Book Reviewed: The Walking Dead: Book One, by Robert Kirkman. Illustrated by Tony Moore, Charlie Adlard, and Cliff Rathburn
A couple years ago, it was rumored that the cable channel AMC was developing a TV show based on Robert Kirkman's The Walking Dead graphic novel series. I'd never read the books and had only a passing knowledge of them, but I was excited for one simple reason: Zombies! You all know how much I loooove zombie stories. This TV show was going to put together two of my favorite things: the living dead and long-range television narratives. I was excited.
Well, my nerdery is finally coming to fruition because The Walking Dead premieres on AMC on Halloween night. I am literally counting down the days, I'm so flippin' excited! In order to pass the time until then, I decided to tackle the original graphic novel series. My library has the complete collection, so I put a hold on a copy of every volume. I didn't expect to be sending them all back so soon. Unfortunately, it wasn't because I read them all so quickly. It's because I decided not to continue after the first book (which is a compilation of the first twelve issues, or the first two volumes, depending on how you're digesting these).
I really liked what I got in Book One of the series, particularly in Chapter Two, which added a lot of world-building to the original story. The series follows a group of survivors in the aftermath of a zombie apocalypse. The main character is Rick Grimes, a cop who is put into a coma after being shot on duty. He wakes up to a destroyed world where corpses wander the streets and his family is missing. The book doesn't waste much time in reconnecting him with his wife and son, but even these seemingly simple family relationships become complex over time. Rick becomes a kind of de facto leader of a handful of survivors toughing it out in the American South. As the series progresses, many more characters become added to the mix. And a lot die off. Kirkman is certainly not afraid to kill his characters, which I admire quite a bit in a series like this. Anytime I see a representation of a zombie apocalypse and nearly everyone is alive, I get angry. More people are going to die than live, dude. You can't save all the good guys.
All in all, I was fairly happy with the story and setting of this first book. So why am I not continuing with it? Well, there's a lot of outside factors involved, time in particular (as in, I don't have enough). I also don't want to absorb too much of the story before seeing the TV show, since I'm so ridiculously stoked about it. I'm totally a books-are-better-than-visual-media person, but I'm willing to be a jerk about his one. I'm actually more excited about the TV show than the books. Sorry.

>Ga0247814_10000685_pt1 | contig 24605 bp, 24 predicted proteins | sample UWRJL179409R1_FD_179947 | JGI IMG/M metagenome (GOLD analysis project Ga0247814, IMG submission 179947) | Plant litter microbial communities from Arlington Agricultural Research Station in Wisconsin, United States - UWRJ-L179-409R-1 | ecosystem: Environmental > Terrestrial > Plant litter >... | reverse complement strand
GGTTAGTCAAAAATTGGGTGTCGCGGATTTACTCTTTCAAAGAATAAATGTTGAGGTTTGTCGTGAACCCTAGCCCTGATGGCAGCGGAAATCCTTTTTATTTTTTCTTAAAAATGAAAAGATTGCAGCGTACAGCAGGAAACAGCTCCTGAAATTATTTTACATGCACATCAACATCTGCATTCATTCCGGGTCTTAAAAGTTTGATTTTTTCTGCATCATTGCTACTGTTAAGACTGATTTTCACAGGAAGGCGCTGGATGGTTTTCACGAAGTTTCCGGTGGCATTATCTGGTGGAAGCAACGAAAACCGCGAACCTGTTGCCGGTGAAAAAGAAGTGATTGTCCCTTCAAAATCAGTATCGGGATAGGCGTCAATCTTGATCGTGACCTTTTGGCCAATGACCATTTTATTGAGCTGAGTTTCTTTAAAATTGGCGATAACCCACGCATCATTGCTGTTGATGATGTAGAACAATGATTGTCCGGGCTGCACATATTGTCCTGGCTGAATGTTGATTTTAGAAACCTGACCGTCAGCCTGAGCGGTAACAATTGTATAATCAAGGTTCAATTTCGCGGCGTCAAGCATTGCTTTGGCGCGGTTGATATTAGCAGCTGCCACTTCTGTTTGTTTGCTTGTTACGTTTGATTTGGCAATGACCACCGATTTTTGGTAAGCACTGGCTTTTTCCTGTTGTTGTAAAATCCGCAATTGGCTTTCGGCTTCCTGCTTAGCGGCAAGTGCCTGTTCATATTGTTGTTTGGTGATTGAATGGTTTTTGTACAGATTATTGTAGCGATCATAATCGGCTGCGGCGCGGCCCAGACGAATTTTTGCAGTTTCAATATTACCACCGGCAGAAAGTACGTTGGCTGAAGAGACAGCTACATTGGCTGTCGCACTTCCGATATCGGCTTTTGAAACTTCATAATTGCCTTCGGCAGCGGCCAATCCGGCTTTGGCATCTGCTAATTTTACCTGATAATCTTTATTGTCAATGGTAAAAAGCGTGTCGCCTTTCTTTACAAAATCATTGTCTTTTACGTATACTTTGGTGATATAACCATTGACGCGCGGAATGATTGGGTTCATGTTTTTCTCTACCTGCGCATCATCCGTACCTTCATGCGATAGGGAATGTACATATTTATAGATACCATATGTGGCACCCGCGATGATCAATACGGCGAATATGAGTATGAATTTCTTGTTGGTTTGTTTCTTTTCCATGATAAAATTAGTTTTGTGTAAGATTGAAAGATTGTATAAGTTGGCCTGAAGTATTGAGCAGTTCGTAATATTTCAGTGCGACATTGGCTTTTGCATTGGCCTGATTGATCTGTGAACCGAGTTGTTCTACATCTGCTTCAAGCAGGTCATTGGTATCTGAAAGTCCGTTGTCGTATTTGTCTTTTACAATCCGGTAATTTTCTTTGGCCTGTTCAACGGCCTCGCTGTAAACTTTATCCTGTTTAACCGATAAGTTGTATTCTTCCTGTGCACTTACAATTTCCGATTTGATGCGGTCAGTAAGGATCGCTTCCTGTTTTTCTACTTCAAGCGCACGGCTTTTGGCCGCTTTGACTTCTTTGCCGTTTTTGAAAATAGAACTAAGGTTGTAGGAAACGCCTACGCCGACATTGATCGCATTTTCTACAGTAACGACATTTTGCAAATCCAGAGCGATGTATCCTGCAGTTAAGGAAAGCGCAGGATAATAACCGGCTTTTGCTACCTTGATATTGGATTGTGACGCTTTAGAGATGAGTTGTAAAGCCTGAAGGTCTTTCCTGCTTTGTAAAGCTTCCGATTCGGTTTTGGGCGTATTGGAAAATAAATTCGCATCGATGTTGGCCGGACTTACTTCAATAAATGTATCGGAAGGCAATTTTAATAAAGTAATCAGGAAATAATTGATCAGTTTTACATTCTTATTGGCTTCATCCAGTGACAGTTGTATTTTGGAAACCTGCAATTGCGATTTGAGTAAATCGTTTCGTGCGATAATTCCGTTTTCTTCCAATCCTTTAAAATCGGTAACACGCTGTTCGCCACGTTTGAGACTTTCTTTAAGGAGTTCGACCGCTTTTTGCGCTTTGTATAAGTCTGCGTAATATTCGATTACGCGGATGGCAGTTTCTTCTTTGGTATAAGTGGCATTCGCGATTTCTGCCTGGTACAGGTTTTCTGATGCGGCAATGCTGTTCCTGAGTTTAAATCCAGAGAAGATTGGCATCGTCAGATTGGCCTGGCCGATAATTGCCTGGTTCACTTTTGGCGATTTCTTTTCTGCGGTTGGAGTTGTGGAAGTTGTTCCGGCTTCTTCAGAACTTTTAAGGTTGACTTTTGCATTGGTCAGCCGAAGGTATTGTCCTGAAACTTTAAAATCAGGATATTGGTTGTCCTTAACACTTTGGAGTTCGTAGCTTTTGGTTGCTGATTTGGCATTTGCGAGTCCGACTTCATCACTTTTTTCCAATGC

I had some problems with Kirkman's characterizations, too. It's too early in the series to say so, but I found the characters kind of flat in this first book. They didn't have much in the way of depth going on, particularly the women, who come off as obnoxious and predictable (and so far, kind of in the way of the badassness of the males, which is a total bummer. I want tough as hell females kicking zombie ass, please). I have a couple characters I kind of like, but no one that I'm fond of as either a hero or a villain, which is a disappointment to me. It doesn't make the stakes very high when you don't have someone to root for in this type of story. It's a possibility that Kirkman mainly intends for these characters to be archetypes, which I think is probably what he's aiming for here. I still don't like them much, though.
Unfortunately, I made the mistake of flipping through the next 10 volumes of this series already, and let me tell you, things appear to get really dark. It looks like we're going to see a lot of people lose their humanity and watch even more characters get brutally killed. Which is all fine and good, but not something I'm looking forward to right now. My personal life is stressful at this moment (don't worry; I promise I won't make you hear about it), and I'm looking for books that don't completely bum me out. They can be bittersweet (a la the Hunger Games books) or scary (I have some Stephen King books on the to-read list right now), but I don't want to be too depressed during this time of year. I think these books will work better in the summer, when the days are longer and I have more fun socializing and whatnot. For now, I'm going to put the rest of The Walking Dead on the backburner and concentrate on some other stuff. Or at least until the TV show's season is over and I'm craving more.